This wasn’t particularly wise of me, or enlightening, at least as far as I was concerned. But hearing it, Layla exhaled, then leaned her head on my shoulder, closing her eyes. I tried so hard, so often, to say just the right thing, only to come up short. It felt good to get it right for once, even if it was by accident.
* * *
“Okay,” Mac said as I climbed back into the truck. “Work your magic.”
I looked down at the order in my hand. Four fettuccine alfredos, four salads. “Someone’s pretending they’re cooking dinner. Five dollars says they already have serving dishes ready to dump this stuff into.”
“You’re on,” he said, cranking the engine.
Usually, I was confident enough about my predictions that they were accompanied by trash talk. Today, though, I just wasn’t in the mood. Between knowing I’d have to tell Mac (who’d have to tell Eric, who would be crushed) about the studio being a no-go and Layla’s confession earlier (which she’d sworn me to secrecy about), there was a lot I was having to keep in. That this meant holding back from Mac just made it worse.
When the door at the house was answered by a young woman in a dress and pearls and heavy makeup, wearing a shiny diamond ring and a new-looking gold band, I could barely muster a pat on my own back. Even though it was pretty cool.
“Oh, thank goodness,” she said, untying the apron she was wearing, which said KISS THE COOK (still sporting crease marks—its first use, I guessed). “My in-laws will be here in twenty minutes.”
“Enjoy your meal,” I told her, handing off the food. She gave me a grateful look and a big tip before shutting the door.
Mac, who had been watching from the truck, just looked at me as I returned. “Okay, I used to think this was impressive. Now it’s getting sort of creepy.”
I managed a smile as I got in the cab. “Leave me alone. I have few talents.”
“Oh, I don’t think that’s true,” he replied, shifting into reverse. “You manage to get Layla to talk to you.”
I knew he’d been waiting for me to tell him what had upset her at lunch. Because I’d made a promise, though, I only said, “That’s relationship stuff. All girls have a knack for that. It’s part of our genetic code.”
It was obvious I was dodging the issue, but thankfully, he let it go, instead handing over the next order. “Good luck with this. It’s a real doozy.”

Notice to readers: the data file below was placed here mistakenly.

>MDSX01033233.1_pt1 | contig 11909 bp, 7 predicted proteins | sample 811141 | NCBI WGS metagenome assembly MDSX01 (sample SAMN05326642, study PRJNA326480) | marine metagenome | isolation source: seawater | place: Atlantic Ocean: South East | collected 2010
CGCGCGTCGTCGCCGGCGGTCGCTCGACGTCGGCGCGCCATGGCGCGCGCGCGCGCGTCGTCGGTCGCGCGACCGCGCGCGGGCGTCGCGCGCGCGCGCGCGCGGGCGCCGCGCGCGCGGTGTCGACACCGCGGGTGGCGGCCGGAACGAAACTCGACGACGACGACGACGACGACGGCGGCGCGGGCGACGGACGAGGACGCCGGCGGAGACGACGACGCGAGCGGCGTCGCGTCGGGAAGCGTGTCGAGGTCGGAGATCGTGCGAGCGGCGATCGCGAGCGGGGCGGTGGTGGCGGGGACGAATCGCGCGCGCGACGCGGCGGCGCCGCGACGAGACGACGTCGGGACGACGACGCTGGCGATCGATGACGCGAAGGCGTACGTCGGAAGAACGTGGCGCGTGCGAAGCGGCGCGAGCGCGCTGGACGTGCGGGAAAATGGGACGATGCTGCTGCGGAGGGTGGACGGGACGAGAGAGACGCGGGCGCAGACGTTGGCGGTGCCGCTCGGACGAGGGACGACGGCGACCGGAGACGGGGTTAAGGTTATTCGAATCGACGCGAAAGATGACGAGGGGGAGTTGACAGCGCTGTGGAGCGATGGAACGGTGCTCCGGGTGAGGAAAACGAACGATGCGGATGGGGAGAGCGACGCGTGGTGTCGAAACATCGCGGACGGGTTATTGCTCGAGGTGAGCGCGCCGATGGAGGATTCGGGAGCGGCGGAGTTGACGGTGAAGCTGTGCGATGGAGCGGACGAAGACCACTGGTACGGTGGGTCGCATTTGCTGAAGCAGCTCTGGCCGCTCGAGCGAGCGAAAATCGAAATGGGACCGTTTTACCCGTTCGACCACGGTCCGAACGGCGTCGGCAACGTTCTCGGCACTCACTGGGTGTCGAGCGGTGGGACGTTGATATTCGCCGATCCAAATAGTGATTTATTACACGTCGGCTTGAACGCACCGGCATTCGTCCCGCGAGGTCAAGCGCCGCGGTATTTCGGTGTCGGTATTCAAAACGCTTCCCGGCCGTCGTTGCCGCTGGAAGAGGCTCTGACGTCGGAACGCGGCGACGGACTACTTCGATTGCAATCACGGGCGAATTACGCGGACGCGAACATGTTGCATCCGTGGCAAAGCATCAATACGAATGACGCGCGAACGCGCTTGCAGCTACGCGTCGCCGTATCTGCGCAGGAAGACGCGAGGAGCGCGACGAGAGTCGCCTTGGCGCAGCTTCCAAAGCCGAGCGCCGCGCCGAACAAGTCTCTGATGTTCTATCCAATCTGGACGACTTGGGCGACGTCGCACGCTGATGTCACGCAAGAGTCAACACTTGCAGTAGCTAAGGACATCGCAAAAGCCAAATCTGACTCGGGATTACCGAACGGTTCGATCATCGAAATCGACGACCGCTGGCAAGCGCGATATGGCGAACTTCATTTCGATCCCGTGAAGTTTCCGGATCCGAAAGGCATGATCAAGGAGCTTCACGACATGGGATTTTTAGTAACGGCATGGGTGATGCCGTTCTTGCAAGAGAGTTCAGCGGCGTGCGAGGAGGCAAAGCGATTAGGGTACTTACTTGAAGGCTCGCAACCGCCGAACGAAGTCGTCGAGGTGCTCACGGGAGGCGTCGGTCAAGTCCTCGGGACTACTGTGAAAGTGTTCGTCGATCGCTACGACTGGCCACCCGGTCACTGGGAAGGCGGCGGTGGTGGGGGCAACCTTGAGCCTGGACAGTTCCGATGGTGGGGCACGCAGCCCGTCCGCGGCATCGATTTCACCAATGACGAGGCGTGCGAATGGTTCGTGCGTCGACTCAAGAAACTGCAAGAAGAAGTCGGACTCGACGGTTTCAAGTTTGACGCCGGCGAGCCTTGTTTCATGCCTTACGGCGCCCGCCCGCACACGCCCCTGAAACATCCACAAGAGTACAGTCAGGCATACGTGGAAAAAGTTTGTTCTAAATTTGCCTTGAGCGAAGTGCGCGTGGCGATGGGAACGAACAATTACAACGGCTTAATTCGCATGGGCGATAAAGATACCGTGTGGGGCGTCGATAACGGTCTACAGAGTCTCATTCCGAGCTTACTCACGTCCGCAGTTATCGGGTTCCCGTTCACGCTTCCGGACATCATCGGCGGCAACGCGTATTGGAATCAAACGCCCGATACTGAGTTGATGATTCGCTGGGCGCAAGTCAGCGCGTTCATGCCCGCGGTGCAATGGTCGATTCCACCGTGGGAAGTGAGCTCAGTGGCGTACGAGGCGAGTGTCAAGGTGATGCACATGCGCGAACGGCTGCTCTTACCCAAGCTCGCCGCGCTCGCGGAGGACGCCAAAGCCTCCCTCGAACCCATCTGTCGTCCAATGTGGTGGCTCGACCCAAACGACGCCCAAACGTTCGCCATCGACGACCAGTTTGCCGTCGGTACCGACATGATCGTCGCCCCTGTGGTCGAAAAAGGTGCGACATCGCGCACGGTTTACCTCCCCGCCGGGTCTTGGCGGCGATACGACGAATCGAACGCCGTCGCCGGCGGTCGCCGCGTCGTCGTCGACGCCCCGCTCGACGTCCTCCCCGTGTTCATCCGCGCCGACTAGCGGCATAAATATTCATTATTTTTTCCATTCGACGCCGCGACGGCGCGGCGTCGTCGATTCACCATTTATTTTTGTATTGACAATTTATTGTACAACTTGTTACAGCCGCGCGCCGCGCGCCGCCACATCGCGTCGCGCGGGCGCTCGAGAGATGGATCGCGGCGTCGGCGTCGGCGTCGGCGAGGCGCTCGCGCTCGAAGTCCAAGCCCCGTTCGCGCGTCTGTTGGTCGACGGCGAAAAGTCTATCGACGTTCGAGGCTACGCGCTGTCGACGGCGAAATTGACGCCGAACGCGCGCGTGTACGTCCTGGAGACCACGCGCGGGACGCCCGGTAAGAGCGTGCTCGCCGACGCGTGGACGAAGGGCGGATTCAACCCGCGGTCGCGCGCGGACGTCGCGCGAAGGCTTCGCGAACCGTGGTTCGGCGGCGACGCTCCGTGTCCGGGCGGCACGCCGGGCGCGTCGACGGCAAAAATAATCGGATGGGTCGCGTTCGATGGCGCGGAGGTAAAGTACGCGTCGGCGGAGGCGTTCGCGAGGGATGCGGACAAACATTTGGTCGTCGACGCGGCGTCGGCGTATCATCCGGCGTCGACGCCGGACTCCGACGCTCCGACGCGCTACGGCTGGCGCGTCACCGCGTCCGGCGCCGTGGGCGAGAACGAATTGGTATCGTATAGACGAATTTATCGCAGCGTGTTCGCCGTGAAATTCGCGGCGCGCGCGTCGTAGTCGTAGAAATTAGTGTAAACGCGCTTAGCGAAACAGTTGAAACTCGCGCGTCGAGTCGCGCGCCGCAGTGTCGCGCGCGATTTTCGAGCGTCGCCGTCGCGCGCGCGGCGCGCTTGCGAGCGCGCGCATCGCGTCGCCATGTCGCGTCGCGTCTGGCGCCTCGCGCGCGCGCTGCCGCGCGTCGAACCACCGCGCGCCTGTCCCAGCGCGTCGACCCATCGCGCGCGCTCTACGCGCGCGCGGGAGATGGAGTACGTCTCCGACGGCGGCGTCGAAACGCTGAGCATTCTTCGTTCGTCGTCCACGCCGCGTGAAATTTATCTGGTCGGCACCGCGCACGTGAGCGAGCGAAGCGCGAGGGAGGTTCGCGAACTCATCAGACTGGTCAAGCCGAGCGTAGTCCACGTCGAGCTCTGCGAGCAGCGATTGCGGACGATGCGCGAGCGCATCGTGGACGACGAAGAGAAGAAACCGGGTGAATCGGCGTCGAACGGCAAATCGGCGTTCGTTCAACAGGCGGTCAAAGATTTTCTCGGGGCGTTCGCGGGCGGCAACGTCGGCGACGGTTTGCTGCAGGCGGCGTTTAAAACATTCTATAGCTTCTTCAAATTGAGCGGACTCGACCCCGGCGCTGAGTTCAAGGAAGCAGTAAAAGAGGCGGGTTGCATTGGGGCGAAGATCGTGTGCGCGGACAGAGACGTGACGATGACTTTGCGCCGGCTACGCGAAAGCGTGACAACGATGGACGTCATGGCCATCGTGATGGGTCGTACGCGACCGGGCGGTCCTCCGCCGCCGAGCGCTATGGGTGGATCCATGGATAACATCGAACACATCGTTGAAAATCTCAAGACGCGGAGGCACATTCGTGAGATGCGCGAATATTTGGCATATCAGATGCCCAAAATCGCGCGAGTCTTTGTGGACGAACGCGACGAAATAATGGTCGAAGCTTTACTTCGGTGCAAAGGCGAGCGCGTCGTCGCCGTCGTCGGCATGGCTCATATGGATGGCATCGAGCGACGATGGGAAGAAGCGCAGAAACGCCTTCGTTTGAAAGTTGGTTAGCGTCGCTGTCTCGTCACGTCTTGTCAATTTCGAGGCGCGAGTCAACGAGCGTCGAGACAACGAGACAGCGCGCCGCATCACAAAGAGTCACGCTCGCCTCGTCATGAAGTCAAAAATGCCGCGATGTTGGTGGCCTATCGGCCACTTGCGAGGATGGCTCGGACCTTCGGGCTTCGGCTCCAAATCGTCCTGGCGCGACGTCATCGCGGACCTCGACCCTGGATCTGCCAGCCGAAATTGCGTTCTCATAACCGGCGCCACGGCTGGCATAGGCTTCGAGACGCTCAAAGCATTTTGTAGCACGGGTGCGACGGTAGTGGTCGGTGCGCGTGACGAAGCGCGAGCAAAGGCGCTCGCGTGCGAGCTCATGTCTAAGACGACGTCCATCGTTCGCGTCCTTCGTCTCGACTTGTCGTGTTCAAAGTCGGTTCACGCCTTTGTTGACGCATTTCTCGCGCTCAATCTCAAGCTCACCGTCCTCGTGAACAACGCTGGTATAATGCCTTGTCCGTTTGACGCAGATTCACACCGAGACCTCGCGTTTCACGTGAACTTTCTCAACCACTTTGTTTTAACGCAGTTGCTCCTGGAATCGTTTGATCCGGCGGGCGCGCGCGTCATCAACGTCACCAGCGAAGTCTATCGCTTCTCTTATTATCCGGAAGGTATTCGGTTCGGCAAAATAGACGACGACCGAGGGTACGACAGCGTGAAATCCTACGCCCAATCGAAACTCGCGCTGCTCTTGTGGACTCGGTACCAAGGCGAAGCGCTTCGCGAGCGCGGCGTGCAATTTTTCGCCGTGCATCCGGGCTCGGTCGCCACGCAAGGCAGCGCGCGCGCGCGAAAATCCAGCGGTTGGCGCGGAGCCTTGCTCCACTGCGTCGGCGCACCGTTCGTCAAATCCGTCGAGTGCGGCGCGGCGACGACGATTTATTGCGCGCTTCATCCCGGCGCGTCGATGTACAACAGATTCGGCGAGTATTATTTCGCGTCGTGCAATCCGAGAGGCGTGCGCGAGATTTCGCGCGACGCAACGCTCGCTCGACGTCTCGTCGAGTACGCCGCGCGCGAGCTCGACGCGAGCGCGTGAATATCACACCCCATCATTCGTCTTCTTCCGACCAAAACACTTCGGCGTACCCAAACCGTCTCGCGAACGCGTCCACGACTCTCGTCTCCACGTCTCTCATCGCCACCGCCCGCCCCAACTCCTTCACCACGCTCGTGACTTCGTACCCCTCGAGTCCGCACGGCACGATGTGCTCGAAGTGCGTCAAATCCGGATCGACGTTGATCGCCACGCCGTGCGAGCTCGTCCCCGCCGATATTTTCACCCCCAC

I took it, glancing at the ticket. “Two large cheeses, four garlic knots? What’s complicated about that?”
“Read what it says at the bottom.”
“ALLCOUP?” I asked. The word was underlined. Twice. “What does that mean?”
He put on his turn signal, switching lanes as we approached a light. “All coupon. That means they have enough discounts that it’s free.”
“Free?” I looked at the ticket again. “How is that possible?”
“It’s not supposed to be,” he told me. “We run a special on Thursdays. The ad’s supposed to say if you buy a cheese pizza and knots, you get a pizza and order of knots for free. But about a year ago, the copy for the ad got messed up. Badly.”
“Meaning,” he continued, turning onto a side road, “they left off the first part and only printed the second.”
I had to think for a minute. “So it said you could get a large pizza and a side of knots for free? No purchase required?”
That was a lot of dough. Literally and figuratively. “How many were given out?”
“They were sent in the mail,” he replied. “To every listed address in city limits.”
“Oh, my God,” I said. “Your dad must have been freaking.”
“He was.” He sat back, running a hand over the wheel. “Most people would have just copped to the error and not accepted them. But he’s not like that, so he still honors them. Although it makes him really grumpy.”
That explained why the underlining for ALLCOUP was several shades darker than the word above it. “So this has been going on for a year?”
“We don’t get many anymore. But there are a few people who, once they realized the error, made a point of collecting as many as they could get their hands on.”
“And they fit a type,” I said, finally getting it.
He nodded. Then he waited.
I thought for a moment. “They’re smart. Resourceful. Plus, they had time to collect coupons and could keep them organized. That’s a lot to do for free pizza, though, so they’re either broke or young. Most likely both.”
We were approaching a street of apartment complexes now. “Anything else?” Mac asked me.
“Boys,” I told him.
“What’s your reasoning there?”
“I don’t have any. It’s just a hunch.”
My second of the day, so far. But this one I felt less confident about than guessing the source of Layla’s issue. When Mac got out with me, I assumed it was not only because this was an apartment, to which we always went together, but also because he wanted to see me get one wrong for once.
We walked up two flights to a door with music thumping behind it, and he knocked. A moment later it was opened by a skinny guy, a college student most likely, wearing a plaid shirt, jeans, and a headset.
“Seaside Pizza,” Mac said, his voice flat. “You placed an order?”
“We did,” the guy said. He glanced over his shoulder to the room behind him, where I could see two other guys on a couch, also in headsets, video game controllers in their hands. “And what was the total on that?”